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Two Jericho High School seniors are Regeneron national finalists

Andrew Fang and Leo Lo are among 40 students named nationwide Tuesday with the chance to compete in Washington, D.C., in March.

Jericho High School seniors Andrew Fang, 17, and Chiu Fan Bowen Lo, 18, are among 40 finalists named nationwide Tuesday, Jan. 23, 2018, in the Regeneron Science Talent Search. The national competition is March 8-14 in the nation's capital, with the top winners announced on March 13.  (Credit: Jessica Rotkiewicz) (Photo Credit: Newsday / John Paraskevas, J. Conrad Williams Jr.)

Jericho High School seniors Andrew Fang and Leo Lo stood side by side Tuesday in front of a computer in the science research classroom where they have spent so many hours, scanning the list of national finalists in the Regeneron Science Talent Search.

“There it is — I almost had a mini-heart attack,” Fang said as he spotted his name.

He and Lo broke into broad smiles.

The two are among 40 student scientists across the country to move to the prestigious contest’s next level. All finalists are awarded $25,000 and a chance to compete in March in Washington for the top $250,000 prize in the country’s oldest high school science and math competition.

“I’m still speechless . . . but I am very happy and very honored,” said Fang, 17.

Lo, 18, whose full name is Chiu Fan Bowen Lo, said becoming a national finalist is a dream come true.

“It’s really satisfying. It has been my dream since 10th grade,” said Lo, whose project focused on physics.

His passion for physics began when he was a young child and his parents took him to a science museum.

Fang’s research focused on medicine and health, specifically on treatment of Parkinson’s disease. He was mentored at SUNY Old Westbury’s Neuroscience Research Institute.

“Andrew’s focus, drive and intelligence produced an excellent research project,” said Wei Zhu, senior research scientist at the institute. “His discovery of an anti-malaria drug’s potential for positively impacting Parkinson’s sufferers may open a new door for the treatment of Parkinson’s disease.”

Lo was mentored at Stony Brook University, as were two other national finalists. Lo worked in the lab of Mengkun Liu, assistant professor of physics and astronomy in the university’s College of Arts and Sciences.

“Leo is definitely a rising star as a young researcher, and he has shown great passion and many talents as a student,” Liu said.

The national finalists were chosen from 300-plus Regeneron Scholars named earlier this month — 46 of whom were Long Island students in public and private schools.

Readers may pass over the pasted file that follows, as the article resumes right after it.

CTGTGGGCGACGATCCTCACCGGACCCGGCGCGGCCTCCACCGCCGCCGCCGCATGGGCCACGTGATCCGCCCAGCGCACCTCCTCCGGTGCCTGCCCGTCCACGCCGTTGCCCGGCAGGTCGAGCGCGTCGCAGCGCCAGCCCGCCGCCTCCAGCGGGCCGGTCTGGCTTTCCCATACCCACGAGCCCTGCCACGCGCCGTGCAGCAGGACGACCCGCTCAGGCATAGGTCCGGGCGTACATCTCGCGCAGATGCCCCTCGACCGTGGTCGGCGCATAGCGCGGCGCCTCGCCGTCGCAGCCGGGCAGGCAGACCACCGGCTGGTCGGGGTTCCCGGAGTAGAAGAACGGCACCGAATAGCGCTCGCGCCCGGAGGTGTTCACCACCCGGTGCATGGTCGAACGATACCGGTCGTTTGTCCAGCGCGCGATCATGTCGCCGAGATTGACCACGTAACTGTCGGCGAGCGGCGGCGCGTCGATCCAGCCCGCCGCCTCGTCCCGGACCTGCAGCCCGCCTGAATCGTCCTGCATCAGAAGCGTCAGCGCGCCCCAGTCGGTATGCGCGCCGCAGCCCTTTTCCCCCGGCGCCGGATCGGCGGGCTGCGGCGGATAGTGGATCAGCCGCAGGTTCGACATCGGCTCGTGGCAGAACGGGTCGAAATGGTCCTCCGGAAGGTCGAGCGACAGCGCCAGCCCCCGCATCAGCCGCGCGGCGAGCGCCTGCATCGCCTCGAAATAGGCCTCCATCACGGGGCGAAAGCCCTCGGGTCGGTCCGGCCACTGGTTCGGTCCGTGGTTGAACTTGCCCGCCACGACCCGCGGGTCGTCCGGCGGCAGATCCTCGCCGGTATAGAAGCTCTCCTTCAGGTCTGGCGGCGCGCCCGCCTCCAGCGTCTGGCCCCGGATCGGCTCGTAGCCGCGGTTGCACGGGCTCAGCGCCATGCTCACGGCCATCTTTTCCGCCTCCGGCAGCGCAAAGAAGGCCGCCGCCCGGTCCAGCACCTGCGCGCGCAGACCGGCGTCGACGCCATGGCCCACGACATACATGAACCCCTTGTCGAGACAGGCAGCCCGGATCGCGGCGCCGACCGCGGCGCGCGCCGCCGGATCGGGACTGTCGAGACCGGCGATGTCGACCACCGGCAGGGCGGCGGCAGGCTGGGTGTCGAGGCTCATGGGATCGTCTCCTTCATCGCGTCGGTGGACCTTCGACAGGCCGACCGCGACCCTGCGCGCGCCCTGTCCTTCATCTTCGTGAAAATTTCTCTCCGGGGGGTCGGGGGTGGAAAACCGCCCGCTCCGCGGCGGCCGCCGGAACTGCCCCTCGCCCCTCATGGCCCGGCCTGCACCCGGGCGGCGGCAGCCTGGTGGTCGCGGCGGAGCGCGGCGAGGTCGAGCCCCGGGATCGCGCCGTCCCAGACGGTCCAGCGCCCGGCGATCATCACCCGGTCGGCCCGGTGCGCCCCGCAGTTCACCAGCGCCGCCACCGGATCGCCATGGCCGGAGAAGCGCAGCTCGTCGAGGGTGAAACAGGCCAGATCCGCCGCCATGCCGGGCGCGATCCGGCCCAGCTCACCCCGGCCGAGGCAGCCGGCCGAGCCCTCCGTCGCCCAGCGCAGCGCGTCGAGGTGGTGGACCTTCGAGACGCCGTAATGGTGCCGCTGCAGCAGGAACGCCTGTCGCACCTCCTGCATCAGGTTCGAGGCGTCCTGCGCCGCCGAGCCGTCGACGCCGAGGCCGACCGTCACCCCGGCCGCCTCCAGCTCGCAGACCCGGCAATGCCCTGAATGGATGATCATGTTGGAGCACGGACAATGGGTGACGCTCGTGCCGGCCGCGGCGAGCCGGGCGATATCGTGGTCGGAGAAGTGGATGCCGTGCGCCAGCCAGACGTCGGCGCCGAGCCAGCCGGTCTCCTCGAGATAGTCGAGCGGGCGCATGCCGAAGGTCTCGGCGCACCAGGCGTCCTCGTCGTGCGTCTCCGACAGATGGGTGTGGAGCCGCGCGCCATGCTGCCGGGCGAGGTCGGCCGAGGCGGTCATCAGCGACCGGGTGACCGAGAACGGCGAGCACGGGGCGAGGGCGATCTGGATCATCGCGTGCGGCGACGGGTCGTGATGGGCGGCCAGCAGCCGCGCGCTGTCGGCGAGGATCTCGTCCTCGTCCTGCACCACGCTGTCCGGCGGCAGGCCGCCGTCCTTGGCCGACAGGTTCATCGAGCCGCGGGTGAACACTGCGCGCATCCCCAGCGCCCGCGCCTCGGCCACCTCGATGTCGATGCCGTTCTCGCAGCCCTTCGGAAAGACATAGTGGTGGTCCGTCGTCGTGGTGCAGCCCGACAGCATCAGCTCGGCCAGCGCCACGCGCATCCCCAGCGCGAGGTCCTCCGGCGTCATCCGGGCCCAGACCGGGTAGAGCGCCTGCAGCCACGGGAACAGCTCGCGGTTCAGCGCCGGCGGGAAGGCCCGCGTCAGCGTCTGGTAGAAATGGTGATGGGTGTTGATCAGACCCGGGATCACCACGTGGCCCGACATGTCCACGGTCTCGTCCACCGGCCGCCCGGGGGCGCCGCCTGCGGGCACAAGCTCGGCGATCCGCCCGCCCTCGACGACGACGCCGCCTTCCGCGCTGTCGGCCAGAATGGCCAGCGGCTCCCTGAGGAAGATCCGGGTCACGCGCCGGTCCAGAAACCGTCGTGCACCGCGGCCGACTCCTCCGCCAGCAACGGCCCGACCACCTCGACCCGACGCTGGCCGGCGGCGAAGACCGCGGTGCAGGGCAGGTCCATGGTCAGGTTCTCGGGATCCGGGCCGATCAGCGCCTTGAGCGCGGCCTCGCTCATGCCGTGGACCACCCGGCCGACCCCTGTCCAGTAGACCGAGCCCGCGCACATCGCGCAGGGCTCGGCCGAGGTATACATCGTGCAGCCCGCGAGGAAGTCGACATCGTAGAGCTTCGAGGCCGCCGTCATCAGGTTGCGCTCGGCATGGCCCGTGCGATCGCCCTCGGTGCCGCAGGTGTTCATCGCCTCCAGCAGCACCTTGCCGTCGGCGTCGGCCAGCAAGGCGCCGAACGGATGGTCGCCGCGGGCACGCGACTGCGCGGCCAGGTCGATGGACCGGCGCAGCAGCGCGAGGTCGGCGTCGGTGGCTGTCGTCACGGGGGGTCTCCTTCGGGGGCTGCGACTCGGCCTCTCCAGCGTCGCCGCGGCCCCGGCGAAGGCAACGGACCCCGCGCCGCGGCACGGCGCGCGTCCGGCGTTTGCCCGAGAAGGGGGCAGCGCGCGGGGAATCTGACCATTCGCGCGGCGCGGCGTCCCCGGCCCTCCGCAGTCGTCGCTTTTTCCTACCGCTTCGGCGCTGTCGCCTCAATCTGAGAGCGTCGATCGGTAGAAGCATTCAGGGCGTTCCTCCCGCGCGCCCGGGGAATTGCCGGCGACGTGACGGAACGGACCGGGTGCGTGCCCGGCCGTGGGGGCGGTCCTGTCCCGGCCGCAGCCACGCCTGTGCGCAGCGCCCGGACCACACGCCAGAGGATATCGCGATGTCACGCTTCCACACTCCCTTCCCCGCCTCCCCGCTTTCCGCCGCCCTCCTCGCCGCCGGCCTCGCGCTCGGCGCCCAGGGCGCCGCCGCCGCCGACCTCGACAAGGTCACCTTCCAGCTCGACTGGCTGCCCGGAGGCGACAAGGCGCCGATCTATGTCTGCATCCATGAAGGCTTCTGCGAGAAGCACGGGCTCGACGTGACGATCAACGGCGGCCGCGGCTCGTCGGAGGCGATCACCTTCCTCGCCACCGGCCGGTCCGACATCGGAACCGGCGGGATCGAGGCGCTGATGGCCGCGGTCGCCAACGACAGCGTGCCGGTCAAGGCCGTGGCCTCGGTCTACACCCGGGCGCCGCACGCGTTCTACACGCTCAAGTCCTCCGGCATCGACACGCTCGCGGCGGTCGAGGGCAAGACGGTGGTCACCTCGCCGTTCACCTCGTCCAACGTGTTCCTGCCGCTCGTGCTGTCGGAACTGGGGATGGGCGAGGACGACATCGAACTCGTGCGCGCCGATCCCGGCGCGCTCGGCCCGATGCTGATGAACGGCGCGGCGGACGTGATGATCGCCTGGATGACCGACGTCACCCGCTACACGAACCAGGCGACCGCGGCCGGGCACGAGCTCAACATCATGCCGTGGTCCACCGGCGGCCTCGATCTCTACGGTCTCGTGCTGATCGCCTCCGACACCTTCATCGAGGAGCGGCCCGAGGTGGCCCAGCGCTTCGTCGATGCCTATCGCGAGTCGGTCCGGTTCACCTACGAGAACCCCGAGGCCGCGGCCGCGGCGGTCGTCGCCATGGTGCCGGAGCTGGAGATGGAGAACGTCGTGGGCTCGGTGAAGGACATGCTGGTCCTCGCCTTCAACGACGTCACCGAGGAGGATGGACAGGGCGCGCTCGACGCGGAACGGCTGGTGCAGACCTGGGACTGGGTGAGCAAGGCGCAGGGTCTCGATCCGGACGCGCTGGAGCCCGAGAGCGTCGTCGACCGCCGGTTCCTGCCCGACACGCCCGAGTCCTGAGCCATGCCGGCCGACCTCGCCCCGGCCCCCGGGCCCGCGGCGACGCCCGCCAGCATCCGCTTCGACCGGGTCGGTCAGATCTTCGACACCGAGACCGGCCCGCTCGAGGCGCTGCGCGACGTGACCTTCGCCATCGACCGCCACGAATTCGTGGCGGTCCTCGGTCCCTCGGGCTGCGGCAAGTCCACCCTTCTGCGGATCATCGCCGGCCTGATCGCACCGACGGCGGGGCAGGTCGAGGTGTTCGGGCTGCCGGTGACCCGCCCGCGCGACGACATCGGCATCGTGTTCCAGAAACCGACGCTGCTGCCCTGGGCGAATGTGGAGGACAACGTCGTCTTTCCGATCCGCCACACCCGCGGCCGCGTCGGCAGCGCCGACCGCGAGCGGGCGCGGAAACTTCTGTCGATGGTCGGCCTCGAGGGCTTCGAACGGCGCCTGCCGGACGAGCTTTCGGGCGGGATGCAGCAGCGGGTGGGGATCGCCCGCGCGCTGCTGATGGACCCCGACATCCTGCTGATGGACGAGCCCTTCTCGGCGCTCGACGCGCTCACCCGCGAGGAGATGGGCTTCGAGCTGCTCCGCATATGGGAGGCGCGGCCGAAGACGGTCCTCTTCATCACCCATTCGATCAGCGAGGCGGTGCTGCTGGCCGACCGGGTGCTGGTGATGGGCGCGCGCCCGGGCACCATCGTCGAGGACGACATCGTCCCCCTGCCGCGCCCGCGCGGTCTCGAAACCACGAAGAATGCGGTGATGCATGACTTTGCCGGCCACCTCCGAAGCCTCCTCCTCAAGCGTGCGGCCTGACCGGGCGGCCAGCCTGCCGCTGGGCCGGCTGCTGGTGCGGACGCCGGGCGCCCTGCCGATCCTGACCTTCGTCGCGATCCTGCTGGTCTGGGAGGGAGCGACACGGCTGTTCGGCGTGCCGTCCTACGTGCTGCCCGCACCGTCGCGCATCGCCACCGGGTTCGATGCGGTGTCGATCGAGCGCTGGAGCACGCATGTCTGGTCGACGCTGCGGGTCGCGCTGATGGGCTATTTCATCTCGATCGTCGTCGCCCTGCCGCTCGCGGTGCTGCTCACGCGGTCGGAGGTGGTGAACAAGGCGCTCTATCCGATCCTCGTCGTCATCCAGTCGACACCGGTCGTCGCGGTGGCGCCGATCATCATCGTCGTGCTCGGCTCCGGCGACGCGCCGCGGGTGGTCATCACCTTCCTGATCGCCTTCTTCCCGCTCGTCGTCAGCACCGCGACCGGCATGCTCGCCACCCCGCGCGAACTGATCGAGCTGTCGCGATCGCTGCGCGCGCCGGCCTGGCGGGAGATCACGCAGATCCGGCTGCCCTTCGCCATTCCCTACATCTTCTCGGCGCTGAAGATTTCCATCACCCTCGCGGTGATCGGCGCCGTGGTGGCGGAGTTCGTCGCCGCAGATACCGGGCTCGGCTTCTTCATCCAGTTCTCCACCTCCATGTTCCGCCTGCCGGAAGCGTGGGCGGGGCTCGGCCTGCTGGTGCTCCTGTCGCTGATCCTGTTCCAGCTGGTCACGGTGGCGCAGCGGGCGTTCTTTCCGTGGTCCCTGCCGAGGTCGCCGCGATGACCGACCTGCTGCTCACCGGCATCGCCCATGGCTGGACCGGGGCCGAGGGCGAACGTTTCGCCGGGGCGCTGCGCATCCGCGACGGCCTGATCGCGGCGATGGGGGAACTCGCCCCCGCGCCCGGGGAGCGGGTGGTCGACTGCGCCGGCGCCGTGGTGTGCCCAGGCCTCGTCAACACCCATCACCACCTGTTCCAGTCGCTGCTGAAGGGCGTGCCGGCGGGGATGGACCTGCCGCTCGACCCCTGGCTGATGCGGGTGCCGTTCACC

Jericho High School had a total of 11 scholars — the most in the district’s recent history, the most of any district on the Island and the second-most in the state.

Serena McCalla, science research coordinator for the Jericho district, said in an email Tuesday that “Leo and Andrew embody the excellence needed to help our society excel in mathematics and the sciences over the next decade.”

The district’s program and the Regeneron research competition “will continue to stimulate and encourage young adults to identify solutions for issues faced by our society today and in the near future,” she wrote.

McCalla sent the statement from the Sundance Film Festival in Utah, where she attended the weekend premiere of the independent film “Science Fair,” in which she is featured.

Last year, the 1,100-student high school had nine Regeneron Scholars. Three went on to be national finalists, with one — Archana Verma — earning fifth place nationally.

The national competition is scheduled March 8-14 in the nation’s capital, with the top winners announced at a gala dinner and awards ceremony at the National Building Museum on March 13. Awards for the top 10 range from $40,000 to the $250,000 grand prize.

“This year’s Regeneron Science Talent Search finalists are some of the best and brightest young scientists and mathematicians in our country,” said Maya Ajmera, president and CEO of the nonprofit Society for Science & the Public, which sponsors the competition, and publisher of Science News.

This year’s contest drew more than 1,800 entries, which are judged based on the originality and creativity of the students’ scientific research, as well as their achievements and leadership both inside and outside of the classroom.

The LI finalists’ projects

Andrew Fang, 17

Title: “Artemisinin as a potential Parkinson’s disease treatment via alleviation of alpha-synuclein mediated neuronal damage and inflammation”

Description: Fang researched the potential of a compound called artemisinin, which is derived from a plant, to halt the progression of Parkinson’s disease. When he conducted in vivo research on fruit flies, he found that the compound showed promise.

Chiu Fan Bowen “Leo” Lo, 18

Title: “Near-Field Nanoscopy Simulation by Incorporating Harmonic Demodulation and Cone-Shaped Probing Tip”

Description: Lo developed a simulation method that may enhance the design of scattering-type scanning near-field optical microscopes and improve the efficiency of custom nanoscale material design.

Source: Regeneron Science Talent Search, Society for Science & the Public

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